No, our appetite for food is a far too complicated experience for any substance or food to single handedly control. From a research standpoint, it's clear that it is not only our digestive system, but also our nervous system (including our brain), endocrine system, immune system, and metabolic system that all play essential roles in appetite regulation.

It's also clear that appetite is seldom purely "physical." Being hungry also has a constant psychological component. For example, when faced with a tragic, unexpected event in our lives, we often lose our appetite-even if our body is physiologically in need of food. Or we celebrate with a second helping of a delightful dessert on some special, party-like occasion-even when our body needs none of the substances found in the dessert.

Because appetite is such a complicated human experience, it's usually helpful to focus less on your appetite and more on the quality of your diet. If you set up and follow a meal plan that is based on whole, natural foods, and if you are certain that your meal plan contains everything you need for optimal nourishment, you will not need to suppress your appetite when it comes to the meal plan you've already planned.

For some individuals, smaller, more frequent "mini-meals" work much better than a few larger complete meals when it comes to appetite control. (It makes sense that we tend to get hungrier the longer we've gone without food.) It's very important to focus on a meal plan that is complete in terms of your individual nourishment. Your diet needs to provide you with optimal levels of vitamins, minerals, protein, fiber, and other nutrients that support all of your body systems.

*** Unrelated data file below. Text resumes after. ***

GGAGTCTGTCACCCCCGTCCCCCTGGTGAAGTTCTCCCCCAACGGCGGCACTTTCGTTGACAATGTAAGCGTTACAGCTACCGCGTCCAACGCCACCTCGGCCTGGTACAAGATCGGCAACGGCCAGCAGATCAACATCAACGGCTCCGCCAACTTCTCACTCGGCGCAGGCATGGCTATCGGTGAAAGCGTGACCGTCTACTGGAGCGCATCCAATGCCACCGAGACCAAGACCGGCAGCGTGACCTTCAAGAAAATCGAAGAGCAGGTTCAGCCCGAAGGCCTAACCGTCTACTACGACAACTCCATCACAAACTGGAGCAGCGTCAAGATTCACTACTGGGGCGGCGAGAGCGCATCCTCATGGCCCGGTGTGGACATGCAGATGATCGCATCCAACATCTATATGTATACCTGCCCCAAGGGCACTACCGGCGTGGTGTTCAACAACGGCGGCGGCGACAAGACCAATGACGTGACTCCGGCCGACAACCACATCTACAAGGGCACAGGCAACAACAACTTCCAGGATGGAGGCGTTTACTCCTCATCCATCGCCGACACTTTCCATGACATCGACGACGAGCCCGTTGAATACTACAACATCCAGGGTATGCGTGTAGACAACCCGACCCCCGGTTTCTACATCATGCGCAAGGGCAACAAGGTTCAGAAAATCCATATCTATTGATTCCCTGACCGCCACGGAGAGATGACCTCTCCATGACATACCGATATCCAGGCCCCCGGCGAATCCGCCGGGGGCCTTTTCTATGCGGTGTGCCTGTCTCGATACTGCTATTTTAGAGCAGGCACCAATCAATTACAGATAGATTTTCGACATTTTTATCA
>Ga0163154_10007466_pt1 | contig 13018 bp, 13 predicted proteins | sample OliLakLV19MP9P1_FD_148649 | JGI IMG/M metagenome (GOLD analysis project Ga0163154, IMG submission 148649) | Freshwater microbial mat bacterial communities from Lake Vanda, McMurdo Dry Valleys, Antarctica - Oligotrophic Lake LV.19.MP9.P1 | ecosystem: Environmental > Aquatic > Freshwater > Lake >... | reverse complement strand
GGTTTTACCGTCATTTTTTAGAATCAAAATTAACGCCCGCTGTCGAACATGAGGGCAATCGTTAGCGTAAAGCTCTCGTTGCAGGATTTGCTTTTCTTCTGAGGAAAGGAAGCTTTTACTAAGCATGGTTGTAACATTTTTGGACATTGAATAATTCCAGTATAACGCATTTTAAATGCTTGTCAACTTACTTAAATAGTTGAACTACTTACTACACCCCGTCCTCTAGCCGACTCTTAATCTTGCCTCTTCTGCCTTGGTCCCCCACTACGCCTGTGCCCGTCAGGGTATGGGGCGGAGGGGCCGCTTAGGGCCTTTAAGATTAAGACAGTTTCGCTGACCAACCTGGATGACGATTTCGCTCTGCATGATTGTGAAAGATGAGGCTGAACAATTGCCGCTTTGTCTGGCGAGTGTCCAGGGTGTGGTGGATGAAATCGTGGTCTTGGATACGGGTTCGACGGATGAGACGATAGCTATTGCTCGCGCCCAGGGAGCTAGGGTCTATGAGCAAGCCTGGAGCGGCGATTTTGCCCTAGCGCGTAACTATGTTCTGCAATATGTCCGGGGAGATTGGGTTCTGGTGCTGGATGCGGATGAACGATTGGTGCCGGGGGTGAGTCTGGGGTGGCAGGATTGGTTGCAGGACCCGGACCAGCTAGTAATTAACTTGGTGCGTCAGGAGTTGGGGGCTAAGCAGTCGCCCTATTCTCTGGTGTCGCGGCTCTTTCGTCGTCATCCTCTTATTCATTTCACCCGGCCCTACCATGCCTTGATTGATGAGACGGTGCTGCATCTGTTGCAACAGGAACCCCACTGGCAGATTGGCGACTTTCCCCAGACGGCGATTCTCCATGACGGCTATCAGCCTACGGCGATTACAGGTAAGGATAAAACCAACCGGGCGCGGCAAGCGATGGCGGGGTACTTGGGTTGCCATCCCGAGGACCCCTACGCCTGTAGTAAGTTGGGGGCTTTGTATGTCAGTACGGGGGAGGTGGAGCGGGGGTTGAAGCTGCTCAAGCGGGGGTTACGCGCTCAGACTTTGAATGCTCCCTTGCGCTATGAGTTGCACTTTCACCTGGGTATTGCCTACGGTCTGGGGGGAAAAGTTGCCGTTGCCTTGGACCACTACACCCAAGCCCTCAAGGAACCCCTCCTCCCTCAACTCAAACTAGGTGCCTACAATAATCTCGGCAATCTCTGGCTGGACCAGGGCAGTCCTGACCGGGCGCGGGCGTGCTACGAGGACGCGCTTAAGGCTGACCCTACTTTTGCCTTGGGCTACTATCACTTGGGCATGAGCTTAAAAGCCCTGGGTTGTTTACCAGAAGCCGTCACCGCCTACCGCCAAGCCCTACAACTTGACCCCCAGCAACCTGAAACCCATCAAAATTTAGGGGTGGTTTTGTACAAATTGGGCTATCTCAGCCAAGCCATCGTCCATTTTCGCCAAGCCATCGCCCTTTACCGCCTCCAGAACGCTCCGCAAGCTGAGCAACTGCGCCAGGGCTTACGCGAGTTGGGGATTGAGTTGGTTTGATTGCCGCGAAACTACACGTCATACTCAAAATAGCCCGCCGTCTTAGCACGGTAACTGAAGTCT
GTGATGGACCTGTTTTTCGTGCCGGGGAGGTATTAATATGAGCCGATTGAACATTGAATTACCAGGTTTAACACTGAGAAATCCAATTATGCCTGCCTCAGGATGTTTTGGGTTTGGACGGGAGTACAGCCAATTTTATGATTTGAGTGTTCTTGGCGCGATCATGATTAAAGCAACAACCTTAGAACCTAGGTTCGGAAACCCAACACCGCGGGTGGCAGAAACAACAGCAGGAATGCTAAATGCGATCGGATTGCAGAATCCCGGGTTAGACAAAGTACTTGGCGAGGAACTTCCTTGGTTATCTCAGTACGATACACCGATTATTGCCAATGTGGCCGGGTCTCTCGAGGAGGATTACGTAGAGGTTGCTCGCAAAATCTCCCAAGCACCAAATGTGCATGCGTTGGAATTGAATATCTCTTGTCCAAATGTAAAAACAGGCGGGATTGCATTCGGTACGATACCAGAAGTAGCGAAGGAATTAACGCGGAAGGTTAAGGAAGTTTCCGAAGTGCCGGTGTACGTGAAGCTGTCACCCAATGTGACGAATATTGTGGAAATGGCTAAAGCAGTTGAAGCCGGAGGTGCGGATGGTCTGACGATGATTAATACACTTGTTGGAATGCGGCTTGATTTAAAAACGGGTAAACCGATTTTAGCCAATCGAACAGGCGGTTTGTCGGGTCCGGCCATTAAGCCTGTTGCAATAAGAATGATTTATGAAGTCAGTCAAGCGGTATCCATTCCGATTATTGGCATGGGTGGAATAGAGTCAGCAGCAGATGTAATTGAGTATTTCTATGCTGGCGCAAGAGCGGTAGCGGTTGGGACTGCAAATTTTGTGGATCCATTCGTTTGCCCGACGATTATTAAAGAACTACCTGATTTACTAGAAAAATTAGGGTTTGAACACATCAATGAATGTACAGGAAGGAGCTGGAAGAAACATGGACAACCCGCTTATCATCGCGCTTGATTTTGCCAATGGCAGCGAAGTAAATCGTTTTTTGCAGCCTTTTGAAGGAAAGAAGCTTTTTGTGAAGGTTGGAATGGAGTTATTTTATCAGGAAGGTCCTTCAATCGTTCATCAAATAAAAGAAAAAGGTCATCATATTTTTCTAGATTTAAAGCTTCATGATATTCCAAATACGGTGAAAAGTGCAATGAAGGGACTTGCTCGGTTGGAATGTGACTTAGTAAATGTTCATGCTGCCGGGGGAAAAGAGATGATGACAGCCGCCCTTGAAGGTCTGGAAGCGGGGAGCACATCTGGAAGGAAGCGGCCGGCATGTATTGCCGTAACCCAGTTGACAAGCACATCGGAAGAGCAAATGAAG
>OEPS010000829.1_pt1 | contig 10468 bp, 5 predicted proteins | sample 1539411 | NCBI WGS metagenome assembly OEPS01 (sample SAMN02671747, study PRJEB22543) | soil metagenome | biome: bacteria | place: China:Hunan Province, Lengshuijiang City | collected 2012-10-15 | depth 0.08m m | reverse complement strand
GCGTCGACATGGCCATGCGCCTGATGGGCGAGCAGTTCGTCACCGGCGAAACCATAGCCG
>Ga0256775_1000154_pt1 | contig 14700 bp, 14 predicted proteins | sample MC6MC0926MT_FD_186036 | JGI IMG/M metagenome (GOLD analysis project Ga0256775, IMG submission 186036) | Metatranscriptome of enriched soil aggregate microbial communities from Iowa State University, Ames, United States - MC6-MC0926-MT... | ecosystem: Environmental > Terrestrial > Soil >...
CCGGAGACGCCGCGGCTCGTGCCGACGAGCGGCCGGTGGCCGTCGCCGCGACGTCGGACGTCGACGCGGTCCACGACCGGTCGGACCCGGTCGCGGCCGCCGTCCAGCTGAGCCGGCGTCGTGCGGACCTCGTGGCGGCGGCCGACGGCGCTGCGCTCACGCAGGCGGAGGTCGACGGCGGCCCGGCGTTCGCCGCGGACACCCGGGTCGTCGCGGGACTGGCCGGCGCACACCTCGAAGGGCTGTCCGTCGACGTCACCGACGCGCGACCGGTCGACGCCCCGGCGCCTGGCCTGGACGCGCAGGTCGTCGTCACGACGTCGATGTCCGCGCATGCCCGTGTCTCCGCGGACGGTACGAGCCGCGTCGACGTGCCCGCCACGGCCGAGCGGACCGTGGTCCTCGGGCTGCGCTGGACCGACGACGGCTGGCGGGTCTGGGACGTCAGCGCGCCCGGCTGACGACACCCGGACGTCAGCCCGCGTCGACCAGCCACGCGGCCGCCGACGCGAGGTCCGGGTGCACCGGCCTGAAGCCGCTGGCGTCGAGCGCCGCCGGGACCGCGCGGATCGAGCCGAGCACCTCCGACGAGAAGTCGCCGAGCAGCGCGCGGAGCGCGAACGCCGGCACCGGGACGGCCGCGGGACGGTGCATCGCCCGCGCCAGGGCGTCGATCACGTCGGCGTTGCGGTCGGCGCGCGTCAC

There are no simple solutions to curbing your appetite outside of your pre-planned whole foods diet. Sometimes it can be helpful to drink clean, pure water or sip herbal tea if you're feeling an appetite outside of your meal plan. More times than not, however, you'll need to get caught up in some other activity that you enjoy in order for your appetite to be forgotten. One of the worst steps you can take is to remain standing in your kitchen, or seated on your couch, just thinking about food.